The Spanish right-back is in the autumn of his career but Brighton’s recruitment team could search all four corners of the globe and still not find a figure so naturally suited to the club.
It seemed fitting that Pascal Groß scored the goal that got Brighton over the line, the German netting the winner in a momentous win over United. Groß was as good a man as any to down the Red Devils given his level of performance since arriving from Ingolstadt last summer.
Costing Brighton just £2.5million, Groß has proven one of the Premier League’s most efficient playmakers and leads the team in big chances created, assists, xG assisted and expected goal contribution (xG + xA). So it was no surprise to learn the 26-year-old was named the club’s Player of the Year.
Groß has scored goals, some in big games, like the winner against United or the equaliser in the draw with Tottenham Hotspur.
However, he has mainly served as the creator-in-chief, supplying the excellent Glenn Murray with incisive passes. Murray will be 35 in September but he remains as sharp and hungry as ever.
Murray’s tale has been a redemptive one. Twice deemed surplus to requirements at Premier League clubs (Crystal Palace and Bournemouth), he joined Brighton on loan at the start of last season – signing permanently in January – and fired 23 goals to guide the Seagulls to promotion.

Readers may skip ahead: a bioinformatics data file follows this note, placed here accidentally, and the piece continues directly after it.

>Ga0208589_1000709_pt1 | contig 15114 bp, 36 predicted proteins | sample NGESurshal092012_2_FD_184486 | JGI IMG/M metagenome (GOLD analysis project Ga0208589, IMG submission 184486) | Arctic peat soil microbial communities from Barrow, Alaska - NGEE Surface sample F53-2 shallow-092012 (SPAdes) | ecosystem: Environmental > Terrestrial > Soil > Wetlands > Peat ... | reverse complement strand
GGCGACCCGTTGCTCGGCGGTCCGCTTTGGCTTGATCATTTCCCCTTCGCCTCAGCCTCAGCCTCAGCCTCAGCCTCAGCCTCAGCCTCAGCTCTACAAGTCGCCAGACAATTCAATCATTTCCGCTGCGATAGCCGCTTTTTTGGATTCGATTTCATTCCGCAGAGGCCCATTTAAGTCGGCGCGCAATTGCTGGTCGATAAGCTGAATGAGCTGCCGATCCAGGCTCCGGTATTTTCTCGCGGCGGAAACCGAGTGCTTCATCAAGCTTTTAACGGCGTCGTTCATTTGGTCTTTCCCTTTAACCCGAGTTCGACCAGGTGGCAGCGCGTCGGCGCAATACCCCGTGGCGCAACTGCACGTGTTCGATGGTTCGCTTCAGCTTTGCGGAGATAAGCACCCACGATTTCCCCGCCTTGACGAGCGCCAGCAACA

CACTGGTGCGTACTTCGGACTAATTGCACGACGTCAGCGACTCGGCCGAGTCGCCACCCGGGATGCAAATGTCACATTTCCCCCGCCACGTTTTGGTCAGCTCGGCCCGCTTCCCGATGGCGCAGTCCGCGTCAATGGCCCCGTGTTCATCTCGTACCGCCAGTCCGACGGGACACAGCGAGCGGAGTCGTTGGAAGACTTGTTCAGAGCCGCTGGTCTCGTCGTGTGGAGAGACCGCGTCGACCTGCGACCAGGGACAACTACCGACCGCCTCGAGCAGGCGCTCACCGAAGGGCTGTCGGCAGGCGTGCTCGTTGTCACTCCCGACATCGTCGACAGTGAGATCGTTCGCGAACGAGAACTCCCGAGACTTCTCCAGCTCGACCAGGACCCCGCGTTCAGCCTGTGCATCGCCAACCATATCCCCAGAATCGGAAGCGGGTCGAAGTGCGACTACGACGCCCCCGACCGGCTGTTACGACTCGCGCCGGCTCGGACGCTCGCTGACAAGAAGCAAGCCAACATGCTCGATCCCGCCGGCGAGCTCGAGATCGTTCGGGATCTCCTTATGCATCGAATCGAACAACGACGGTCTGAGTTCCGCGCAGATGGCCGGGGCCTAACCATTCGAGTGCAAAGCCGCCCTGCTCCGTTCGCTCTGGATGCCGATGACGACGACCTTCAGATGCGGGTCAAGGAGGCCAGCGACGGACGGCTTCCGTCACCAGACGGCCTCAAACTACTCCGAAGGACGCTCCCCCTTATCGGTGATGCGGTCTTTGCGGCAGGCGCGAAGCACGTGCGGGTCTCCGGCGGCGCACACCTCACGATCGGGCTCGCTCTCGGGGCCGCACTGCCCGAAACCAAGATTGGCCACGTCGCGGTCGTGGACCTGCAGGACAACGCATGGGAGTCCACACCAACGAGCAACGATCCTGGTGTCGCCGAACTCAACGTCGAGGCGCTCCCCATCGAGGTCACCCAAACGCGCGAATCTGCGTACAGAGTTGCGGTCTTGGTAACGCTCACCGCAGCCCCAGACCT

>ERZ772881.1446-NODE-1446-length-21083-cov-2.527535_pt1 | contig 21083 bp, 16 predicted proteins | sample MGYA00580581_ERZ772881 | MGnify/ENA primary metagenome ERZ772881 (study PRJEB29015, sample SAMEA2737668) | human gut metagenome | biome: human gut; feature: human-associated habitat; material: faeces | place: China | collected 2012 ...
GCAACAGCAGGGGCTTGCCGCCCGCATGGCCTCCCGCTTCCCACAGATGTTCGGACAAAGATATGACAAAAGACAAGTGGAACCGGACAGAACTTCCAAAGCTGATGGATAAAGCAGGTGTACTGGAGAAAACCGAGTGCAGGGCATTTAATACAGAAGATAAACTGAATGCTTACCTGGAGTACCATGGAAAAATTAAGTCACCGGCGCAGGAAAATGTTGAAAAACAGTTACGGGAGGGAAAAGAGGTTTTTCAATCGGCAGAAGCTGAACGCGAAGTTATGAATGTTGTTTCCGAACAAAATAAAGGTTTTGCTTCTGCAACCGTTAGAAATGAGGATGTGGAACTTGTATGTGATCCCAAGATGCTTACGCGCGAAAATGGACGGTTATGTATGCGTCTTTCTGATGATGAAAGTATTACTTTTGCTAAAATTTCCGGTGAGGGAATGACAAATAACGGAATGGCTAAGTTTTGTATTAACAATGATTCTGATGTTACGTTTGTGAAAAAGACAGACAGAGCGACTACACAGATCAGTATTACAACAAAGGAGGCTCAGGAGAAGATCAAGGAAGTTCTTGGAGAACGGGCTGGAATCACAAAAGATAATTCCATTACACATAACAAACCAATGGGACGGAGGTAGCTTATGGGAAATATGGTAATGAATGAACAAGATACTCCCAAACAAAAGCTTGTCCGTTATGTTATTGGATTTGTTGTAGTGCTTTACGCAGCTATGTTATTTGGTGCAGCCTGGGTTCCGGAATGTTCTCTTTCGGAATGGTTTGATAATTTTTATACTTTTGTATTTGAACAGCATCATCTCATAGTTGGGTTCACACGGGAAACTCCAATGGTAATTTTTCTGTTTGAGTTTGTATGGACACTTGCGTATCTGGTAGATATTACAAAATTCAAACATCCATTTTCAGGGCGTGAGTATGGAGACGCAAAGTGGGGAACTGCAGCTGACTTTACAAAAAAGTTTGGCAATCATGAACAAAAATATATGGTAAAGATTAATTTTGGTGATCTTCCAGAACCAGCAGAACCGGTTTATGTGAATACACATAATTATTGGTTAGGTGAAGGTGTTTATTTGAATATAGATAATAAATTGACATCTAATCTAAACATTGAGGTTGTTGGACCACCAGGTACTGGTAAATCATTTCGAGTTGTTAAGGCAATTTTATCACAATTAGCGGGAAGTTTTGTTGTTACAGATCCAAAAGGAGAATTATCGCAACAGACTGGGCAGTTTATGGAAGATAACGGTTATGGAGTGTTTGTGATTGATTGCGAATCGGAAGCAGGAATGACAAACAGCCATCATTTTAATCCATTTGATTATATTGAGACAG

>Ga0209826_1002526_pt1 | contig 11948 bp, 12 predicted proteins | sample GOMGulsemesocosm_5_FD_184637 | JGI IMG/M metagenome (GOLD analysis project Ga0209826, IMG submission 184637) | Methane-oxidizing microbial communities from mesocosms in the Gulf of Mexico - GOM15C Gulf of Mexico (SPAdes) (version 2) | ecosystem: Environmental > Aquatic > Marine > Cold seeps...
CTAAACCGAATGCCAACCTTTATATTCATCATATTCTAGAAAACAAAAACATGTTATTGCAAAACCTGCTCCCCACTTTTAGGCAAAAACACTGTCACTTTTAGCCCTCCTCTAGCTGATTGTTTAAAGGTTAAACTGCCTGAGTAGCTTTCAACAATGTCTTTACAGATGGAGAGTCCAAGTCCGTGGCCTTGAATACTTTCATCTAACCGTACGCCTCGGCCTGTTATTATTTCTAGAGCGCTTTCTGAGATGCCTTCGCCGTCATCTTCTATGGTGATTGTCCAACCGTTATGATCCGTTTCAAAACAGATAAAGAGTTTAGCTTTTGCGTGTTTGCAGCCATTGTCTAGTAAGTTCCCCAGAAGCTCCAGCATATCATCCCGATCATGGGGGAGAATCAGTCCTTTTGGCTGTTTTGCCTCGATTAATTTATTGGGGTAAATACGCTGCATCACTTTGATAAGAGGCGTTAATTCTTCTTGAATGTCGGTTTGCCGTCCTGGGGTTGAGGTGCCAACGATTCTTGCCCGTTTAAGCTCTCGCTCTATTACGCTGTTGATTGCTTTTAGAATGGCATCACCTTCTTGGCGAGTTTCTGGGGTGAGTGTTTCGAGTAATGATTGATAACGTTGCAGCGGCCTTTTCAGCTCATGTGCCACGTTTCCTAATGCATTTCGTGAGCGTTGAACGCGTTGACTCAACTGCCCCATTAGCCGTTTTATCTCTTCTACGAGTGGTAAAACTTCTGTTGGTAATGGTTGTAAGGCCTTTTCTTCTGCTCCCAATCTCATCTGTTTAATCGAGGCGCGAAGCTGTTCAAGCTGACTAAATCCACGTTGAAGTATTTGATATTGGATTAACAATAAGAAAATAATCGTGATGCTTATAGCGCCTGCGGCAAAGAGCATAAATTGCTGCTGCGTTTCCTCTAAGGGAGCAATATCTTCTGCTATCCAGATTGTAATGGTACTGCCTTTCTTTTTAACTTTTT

Sceptics doubted his top-flight credentials but Murray has routinely exceeded expectations, scoring 12 goals to ensure safety and even enter him into the conversation for an England call-up.
Murray has outperformed his xG by 1.49, placing him inside the top 20 in that category to make him one of the season’s surprise packages.
Ryan the rock
No assessment of Brighton’s season would be complete without shedding light on Mat Ryan. The Australia international joined from Valencia last summer and has been a hit at the Amex Stadium, his sure-handed displays between the sticks proving a massive asset in keeping teams at bay.
Ryan has commanded his area well, claiming a total of 37 high balls to place him sixth in that category. With 118 total saves, only three stoppers have managed more. Ryan has also saved two of the three penalties he’s faced this season.
Where do they need to improve?
It’s been a fine campaign but Hughton will have identified areas in which to improve. While Davy Pröpper and Dale Stephens have forged a reliable partnership at the heart of midfield Hughton would ideally have like a healthier supply of goals from that position. Pröpper and Stephens have contributed seven assists combined but don’t have a goal between them.
Of Brighton’s 34 goals, 27 have been scored by Groß, Anthony Knockaert, Murray or José Izquierdo. That’s 79 per cent and, while the burden of goalscoring should fall on those players, Hughton would prefer a more even spread across the team, especially if Groß or Murray were to sustain serious injuries or suffer a dip in form.
A considerable portion of Brighton’s pre-season work on the training ground will be spent on set-pieces, both defending and attacking them. As Football Whispers revealed recently, the Seagulls are the Premier League’s worst at defending corners, having conceded 12 goals from them.
They have also scored just three times from the corners they have had.
While they are creases which can be ironed out with some summertime graft, Brighton supporters have plenty of reason to be cheerful as they look forward to a second season in the top-flight. Of course, as promoted teams have discovered down the years, it doesn’t get any easier.